Robert Pattinson Says He's Found His "Gap" for Batman Portrayal
In London, Robert Pattinson is stuck in a Warner Bros.-provided Airbnb, where, he admits, he is not working out as much as he should for playing Bruce Wayne/Batman. Production for the highly anticipated film is currently on pause due to the coronavirus pandemic, resulting in the release being pushed from summer 2021 to October 2021.
In a series of interviews with GQ published Tuesday, the actor discussed multiple topics, highlighting his career and why he made the decision to go back into the big-budget studio spotlight with Christopher Nolan's Tenet and Matt Reeves' The Batman.
Heat Vision breakdown
Thankful for his production meal plan but feeling guilty he is not working out enough (“Literally, I’m just barely doing anything"), the Twilight star said he initially considered all the downsides of playing Batman, which he decided were actually upsides, he told the magazine.
"I kind of like the fact that not only are there very, very, very well-done versions of the character which seem pretty definitive, but I was thinking that there are multiple definitive playings of the character," he said during interviews done via FaceTime due to quarantine. "I was watching the making of Batman & Robin the other day. And even then, George Clooney was saying that he was worried about the fact that it’s sort of been done, that a lot of the ground you should cover with the character has been already covered. And that’s in ’96, ’97?"
Pattinson will be the sixth actor to don the cowl on the big screen, Ben Affleck being the previous. Affleck got burned out after two films (Batman v Superman: Dawn of Justice and Justice League) and walked away from a chance to act and direct a standalone Batman film. Enter Reeves and subsequently Pattinson, who was cast in the role while working on Dark Knight trilogy director Nolan's Tenet.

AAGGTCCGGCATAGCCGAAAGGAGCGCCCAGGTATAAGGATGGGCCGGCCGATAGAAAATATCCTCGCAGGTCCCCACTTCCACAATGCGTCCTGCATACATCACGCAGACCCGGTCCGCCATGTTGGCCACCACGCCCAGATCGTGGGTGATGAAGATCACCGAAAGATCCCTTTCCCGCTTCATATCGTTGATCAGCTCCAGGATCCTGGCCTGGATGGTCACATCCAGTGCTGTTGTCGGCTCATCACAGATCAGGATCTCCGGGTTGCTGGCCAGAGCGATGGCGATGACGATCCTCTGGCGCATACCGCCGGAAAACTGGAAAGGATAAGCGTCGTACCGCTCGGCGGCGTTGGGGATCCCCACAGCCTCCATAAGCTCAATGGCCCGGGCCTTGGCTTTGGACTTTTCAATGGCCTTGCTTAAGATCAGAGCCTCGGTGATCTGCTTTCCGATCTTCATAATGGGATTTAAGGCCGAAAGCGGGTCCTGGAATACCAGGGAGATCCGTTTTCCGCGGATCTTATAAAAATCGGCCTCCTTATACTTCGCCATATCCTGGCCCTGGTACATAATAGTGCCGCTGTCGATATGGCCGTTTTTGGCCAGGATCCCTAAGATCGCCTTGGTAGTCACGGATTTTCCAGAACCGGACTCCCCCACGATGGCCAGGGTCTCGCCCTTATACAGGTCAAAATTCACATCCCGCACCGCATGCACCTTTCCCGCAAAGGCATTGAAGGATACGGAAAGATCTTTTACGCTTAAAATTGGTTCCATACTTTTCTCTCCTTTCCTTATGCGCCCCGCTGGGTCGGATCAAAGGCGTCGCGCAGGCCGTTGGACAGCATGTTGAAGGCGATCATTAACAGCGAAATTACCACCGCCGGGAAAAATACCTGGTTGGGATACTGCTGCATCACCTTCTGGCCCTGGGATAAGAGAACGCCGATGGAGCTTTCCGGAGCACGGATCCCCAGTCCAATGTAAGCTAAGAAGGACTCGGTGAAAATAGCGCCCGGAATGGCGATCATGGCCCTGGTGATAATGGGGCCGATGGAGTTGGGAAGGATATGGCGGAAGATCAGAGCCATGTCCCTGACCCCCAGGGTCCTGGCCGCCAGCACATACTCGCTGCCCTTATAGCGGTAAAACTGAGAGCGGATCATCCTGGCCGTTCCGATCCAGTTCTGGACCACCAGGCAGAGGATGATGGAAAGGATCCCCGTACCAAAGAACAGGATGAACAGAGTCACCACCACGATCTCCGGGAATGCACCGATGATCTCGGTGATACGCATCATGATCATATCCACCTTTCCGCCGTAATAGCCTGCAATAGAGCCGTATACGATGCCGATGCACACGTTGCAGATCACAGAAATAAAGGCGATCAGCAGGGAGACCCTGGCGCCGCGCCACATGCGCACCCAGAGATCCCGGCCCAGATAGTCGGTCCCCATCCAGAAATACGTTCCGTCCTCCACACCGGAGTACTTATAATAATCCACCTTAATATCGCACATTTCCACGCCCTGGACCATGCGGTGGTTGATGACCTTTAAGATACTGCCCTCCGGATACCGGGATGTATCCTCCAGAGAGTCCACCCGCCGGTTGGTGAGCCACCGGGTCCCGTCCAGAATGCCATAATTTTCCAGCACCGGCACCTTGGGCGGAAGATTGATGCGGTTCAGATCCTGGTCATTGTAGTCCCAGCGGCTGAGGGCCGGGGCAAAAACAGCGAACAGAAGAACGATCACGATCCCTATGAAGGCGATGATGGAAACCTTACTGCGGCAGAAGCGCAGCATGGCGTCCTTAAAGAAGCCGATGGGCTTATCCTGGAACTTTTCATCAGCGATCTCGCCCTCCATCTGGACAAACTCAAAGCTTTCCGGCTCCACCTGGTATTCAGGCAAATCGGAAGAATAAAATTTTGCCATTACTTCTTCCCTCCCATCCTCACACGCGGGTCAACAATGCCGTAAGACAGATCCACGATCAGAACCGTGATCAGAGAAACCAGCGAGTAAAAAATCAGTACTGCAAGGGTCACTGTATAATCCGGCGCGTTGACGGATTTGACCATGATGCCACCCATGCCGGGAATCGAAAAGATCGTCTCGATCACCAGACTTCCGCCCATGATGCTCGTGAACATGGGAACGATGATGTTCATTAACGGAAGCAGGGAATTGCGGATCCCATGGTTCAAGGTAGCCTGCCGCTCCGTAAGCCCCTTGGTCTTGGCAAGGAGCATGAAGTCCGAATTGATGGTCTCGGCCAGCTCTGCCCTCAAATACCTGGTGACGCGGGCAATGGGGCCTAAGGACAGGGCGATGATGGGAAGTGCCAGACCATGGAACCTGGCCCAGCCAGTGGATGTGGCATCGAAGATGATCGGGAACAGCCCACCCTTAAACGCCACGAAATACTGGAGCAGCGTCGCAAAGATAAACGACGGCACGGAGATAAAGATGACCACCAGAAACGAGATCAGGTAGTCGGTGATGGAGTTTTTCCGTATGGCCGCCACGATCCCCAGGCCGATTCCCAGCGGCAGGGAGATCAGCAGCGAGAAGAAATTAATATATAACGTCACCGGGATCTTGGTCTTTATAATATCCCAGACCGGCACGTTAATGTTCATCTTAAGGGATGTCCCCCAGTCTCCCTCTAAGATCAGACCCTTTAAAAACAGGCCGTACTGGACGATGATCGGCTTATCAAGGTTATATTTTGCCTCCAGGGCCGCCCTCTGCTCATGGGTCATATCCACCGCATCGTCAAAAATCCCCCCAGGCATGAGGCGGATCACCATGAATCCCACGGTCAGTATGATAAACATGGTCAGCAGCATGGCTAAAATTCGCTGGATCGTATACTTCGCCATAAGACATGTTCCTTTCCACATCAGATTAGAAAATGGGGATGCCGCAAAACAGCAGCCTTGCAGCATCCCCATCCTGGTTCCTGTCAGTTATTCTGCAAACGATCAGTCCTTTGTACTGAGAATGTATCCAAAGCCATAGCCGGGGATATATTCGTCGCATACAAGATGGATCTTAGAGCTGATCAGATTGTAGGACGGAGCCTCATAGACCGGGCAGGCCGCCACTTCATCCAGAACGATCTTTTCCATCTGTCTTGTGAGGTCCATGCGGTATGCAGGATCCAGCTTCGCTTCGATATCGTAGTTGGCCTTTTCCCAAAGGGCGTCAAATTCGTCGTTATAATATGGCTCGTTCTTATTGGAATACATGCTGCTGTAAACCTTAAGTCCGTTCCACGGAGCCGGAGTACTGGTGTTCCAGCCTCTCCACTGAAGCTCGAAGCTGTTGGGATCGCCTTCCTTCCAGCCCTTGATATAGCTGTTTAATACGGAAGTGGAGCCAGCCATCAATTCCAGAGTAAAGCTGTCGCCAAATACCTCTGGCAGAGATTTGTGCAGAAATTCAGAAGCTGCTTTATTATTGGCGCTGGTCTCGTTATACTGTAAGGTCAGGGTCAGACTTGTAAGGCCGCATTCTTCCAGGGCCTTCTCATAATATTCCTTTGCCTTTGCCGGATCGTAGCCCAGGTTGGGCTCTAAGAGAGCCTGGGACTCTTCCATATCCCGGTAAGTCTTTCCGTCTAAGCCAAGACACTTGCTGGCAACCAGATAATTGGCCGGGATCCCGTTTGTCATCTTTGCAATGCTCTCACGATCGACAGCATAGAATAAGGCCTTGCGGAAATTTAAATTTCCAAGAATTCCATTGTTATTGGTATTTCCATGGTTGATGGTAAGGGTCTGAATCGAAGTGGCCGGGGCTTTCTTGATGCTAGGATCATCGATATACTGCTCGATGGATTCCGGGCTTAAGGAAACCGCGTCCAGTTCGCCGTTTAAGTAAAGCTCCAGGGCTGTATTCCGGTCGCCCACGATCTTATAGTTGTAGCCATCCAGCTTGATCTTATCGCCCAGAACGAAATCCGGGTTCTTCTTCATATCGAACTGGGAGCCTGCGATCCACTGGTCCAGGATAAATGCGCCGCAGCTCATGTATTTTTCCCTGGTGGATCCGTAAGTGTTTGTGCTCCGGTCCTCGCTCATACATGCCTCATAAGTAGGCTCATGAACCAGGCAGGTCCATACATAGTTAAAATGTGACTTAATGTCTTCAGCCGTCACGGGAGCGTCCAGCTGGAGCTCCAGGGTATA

Pattinson told GQ he is well aware the Batman character has been well explored and much of the ground covered — but not all of it. And the actor remains confident his "gap" had been found.
"You’ve seen this sort of lighter version, you’ve seen a kind of jaded version, a kind of more animalistic version," he said. "And the puzzle of it becomes quite satisfying, to think: Where’s my opening? And also, do I have anything inside me which would work if I could do it? And then also, it’s a legacy part, right? I like that."
Pattinson's casting as the iconic DC superhero — and first few glances of him in costume and the new Batmobile — set the internet on fire, which always happens with a new Batman, and he said he finds that fascinating.
"There’s so few things in life where people passionately care about it before it’s even happened," he told the magazine. "You can almost feel that pushback of anticipation, and so it kind of energizes you a little bit. It’s different from when you’re doing a part and there’s a possibility that no one will even see it. Right? In some ways it’s, I don’t know…. It makes you a little kind of spicy."
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